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Old 02-09-2008, 13:54   #1
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Bi-rig

What advantages and disadvantages, is it with a bi-rig?

What type of sails to use? Is it possible to sail with spinnacker?

Is it more expencive than a traditional rig?

Can you sail closer to the wind?

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Old 03-09-2008, 20:44   #2
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Twin aka biplane rig

One advantage is that you can have unstayed masts, like the boat in your photo. That boat you have a photo of is probably very close winded, because it has wing masts. A standard marconi sloop rig on a catamaran is rather like a giant bow and arrow. The mast is under tension, just like an arrow is right before you let it go, and all of that downward force is right where you least want it-in the middle of the bridge deck. If the boat flexes, and they usually do, you have that tension varying quite a bit, as a wave passes first under one hull and then the other.

Another advantage is no gennys to crank or change.

I have a lot more about this subject on my website, including links at the bottom of the page.

Nordic Cat is designing one, and you can read about it on this forum at:

New Bi-Rig Performance Cruiser

You aren't very likely to find one for sale, though-
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Old 03-09-2008, 21:39   #3
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Quote:
Originally Posted by BigCat View Post
You aren't very likely to find one for sale, though-
Given a large enough offer there is nothing on this planet that is not for sale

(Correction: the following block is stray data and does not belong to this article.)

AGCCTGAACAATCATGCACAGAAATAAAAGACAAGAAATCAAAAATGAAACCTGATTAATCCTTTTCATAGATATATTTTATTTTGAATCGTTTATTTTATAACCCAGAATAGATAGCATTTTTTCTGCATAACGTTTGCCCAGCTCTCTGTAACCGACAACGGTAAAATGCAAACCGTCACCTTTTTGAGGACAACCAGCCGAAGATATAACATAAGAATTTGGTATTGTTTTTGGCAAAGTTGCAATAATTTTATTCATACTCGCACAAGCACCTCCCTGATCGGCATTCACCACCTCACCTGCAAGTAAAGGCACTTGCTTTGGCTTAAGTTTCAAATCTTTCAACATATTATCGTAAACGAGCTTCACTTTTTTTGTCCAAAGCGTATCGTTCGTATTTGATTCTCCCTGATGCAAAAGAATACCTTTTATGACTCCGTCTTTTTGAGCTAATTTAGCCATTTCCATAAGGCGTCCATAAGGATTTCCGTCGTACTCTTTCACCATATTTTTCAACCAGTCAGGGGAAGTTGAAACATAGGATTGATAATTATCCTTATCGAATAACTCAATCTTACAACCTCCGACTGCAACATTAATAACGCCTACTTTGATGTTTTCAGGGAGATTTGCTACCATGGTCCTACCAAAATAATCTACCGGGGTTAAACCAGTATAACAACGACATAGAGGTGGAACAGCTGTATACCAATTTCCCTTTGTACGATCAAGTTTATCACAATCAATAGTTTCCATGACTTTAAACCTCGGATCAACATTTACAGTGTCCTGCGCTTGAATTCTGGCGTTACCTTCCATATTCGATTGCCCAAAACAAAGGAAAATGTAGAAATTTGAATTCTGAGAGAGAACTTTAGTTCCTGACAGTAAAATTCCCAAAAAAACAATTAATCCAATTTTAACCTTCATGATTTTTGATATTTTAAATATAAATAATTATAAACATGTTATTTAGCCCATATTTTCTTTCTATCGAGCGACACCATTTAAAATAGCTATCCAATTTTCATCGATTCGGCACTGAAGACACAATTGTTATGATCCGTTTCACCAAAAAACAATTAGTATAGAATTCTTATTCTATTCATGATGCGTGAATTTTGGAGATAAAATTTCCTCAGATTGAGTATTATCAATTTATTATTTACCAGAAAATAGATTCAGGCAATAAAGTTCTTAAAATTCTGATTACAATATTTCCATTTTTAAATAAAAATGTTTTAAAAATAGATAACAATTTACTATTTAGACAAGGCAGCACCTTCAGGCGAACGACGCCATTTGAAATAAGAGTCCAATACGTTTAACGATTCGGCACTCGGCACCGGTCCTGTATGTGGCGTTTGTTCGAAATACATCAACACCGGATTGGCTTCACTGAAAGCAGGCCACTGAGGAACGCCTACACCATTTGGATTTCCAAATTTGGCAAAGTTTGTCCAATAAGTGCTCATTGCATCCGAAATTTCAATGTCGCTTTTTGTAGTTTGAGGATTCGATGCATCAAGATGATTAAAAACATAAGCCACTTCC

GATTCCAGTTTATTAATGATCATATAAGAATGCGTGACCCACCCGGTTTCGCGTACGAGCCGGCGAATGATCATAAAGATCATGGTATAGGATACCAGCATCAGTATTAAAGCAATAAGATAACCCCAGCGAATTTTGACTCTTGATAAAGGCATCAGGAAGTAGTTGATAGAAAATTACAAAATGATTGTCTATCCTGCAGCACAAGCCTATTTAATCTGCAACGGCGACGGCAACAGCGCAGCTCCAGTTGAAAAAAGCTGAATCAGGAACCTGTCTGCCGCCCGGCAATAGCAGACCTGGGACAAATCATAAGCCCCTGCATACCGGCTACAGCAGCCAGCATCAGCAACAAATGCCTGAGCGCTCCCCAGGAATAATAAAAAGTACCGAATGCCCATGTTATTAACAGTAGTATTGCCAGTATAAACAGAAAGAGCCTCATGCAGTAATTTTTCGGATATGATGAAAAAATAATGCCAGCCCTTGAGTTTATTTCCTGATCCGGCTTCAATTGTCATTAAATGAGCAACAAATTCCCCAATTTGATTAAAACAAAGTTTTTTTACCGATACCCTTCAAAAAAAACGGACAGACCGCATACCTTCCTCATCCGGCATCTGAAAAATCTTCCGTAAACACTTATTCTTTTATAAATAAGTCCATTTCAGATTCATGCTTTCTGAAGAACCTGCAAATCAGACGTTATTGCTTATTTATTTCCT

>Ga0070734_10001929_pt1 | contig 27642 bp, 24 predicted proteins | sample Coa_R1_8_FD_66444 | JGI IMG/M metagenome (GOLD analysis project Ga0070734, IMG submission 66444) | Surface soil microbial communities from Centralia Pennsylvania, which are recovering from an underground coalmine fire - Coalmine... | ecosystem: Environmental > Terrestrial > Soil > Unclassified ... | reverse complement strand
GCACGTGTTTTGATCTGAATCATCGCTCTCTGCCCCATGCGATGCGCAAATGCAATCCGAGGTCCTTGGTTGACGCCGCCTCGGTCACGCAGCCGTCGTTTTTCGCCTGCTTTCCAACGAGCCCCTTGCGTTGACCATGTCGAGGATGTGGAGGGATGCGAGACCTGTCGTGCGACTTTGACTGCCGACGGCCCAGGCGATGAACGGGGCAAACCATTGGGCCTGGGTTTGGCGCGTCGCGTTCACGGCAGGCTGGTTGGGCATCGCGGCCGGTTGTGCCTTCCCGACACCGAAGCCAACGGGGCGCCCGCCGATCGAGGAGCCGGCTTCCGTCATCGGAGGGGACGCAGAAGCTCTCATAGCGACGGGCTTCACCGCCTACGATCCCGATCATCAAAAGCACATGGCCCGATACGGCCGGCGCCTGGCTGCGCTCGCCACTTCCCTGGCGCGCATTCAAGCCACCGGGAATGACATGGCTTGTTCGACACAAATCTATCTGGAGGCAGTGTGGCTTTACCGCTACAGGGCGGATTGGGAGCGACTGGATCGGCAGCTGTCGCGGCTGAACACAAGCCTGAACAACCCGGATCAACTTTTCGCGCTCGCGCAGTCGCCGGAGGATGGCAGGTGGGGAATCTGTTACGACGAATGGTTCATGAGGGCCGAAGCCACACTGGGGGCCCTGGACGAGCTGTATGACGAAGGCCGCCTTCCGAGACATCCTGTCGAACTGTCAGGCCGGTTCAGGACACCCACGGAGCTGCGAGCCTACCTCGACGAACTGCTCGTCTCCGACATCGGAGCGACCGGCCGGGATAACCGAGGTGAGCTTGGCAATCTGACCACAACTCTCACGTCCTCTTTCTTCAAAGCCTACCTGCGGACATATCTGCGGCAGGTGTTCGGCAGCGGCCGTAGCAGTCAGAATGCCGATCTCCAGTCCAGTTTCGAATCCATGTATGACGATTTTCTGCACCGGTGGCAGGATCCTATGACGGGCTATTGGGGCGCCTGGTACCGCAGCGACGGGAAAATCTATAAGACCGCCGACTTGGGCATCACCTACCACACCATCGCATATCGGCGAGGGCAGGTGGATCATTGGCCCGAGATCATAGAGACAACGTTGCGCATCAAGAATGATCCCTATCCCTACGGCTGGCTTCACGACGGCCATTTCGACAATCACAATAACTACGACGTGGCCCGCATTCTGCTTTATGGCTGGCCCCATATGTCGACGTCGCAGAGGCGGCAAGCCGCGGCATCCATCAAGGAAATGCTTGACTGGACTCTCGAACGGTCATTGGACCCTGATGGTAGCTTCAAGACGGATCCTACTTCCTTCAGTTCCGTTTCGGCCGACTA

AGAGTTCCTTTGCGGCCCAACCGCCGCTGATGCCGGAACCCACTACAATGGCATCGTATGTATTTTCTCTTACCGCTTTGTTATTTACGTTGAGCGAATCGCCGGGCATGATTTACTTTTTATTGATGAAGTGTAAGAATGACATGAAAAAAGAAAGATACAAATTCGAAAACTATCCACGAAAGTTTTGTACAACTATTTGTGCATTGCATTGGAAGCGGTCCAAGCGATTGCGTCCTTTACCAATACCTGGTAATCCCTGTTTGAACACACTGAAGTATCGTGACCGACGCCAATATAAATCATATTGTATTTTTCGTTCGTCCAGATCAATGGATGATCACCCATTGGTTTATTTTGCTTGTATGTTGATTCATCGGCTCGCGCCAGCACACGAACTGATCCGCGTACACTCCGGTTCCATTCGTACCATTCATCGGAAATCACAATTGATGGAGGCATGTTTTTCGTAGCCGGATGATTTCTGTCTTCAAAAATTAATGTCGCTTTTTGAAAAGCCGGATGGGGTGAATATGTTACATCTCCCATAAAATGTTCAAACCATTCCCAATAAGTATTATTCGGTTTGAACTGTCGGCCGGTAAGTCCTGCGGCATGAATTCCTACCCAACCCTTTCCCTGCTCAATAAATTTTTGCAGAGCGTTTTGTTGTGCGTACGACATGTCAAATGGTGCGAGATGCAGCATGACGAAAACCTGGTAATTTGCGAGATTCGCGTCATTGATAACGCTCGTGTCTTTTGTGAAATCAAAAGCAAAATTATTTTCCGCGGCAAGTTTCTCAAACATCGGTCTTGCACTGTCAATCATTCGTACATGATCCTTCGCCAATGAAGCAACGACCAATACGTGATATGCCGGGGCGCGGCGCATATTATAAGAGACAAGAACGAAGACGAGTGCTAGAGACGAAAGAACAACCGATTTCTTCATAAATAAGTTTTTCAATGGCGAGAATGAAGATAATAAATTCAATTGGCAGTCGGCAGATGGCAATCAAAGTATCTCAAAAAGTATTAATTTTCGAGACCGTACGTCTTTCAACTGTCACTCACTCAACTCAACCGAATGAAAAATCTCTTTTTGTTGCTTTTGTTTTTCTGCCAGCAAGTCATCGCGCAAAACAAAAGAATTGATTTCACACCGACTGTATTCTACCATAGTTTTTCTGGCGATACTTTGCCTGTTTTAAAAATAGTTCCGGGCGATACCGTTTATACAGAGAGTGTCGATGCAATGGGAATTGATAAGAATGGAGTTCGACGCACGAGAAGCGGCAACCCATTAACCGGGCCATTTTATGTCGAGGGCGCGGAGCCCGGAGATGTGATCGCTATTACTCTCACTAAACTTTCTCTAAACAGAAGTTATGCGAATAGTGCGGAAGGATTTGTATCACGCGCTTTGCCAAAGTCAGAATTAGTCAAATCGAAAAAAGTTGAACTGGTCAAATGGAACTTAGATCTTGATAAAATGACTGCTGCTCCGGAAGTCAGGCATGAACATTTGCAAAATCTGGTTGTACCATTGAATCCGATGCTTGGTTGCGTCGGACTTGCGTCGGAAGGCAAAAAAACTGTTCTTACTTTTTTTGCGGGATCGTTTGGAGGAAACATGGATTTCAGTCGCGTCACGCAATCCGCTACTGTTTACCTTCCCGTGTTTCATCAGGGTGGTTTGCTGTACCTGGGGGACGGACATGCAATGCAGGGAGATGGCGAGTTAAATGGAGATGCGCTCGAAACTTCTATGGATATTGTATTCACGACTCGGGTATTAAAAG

Lots of advantages
First reef tends to be automatic if the mast stiffness is designed correctly.
Less loads on everything including sheets so smaller winches and effort required.
The main being divided into two makes each more easy to handle, much like the rational behind the ketch.
Less lines, only a halyard, outhaul, one reef and maybe a downhaul.
Can be totally depowered and reefed on any point of sail even without the fancy batcars.
Mast really has to rotate and the boom is quite likely to be rigid so no vang.
No standing rigging to fail or chaffe the sails.

Running a spinaker would be difficult without a backstay to transfer the load. One of those kites instead maybe.
On a beam reach there is the possible downside of the windward sail blanketing the leaward one although some suggest that easing the windward one alot to in effect feed the leeward one goes a long way to make up for the loss but somehow I find that a little difficult to fully accept.

Mike
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Old 03-09-2008, 21:51   #4
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pirate I made a drawing-

Quote:
Originally Posted by Whimsical View Post
Given a large enough offer there is nothing on this planet that is not for sale

Lots of advantages
First reef tends to be automatic if the mast stiffness is designed correctly.
Less loads on everything including sheets so smaller winches and effort required.
The main being divided into two makes each more easy to handle, much like the rational behind the ketch.
Less lines, only a halyard, outhaul, one reef and maybe a downhaul.
Can be totally depowered and reefed on any point of sail even without the fancy batcars.
Mast really has to rotate and the boom is quite likely to be rigid so no vang.
No standing rigging to fail or chaffe the sails.

Running a spinaker would be difficult without a backstay to transfer the load. One of those kites instead maybe.
On a beam reach there is the possible downside of the windward sail blanketing the leaward one although some suggest that easing the windward one alot to in effect feed the leeward one goes a long way to make up for the loss but somehow I find that a little difficult to fully accept.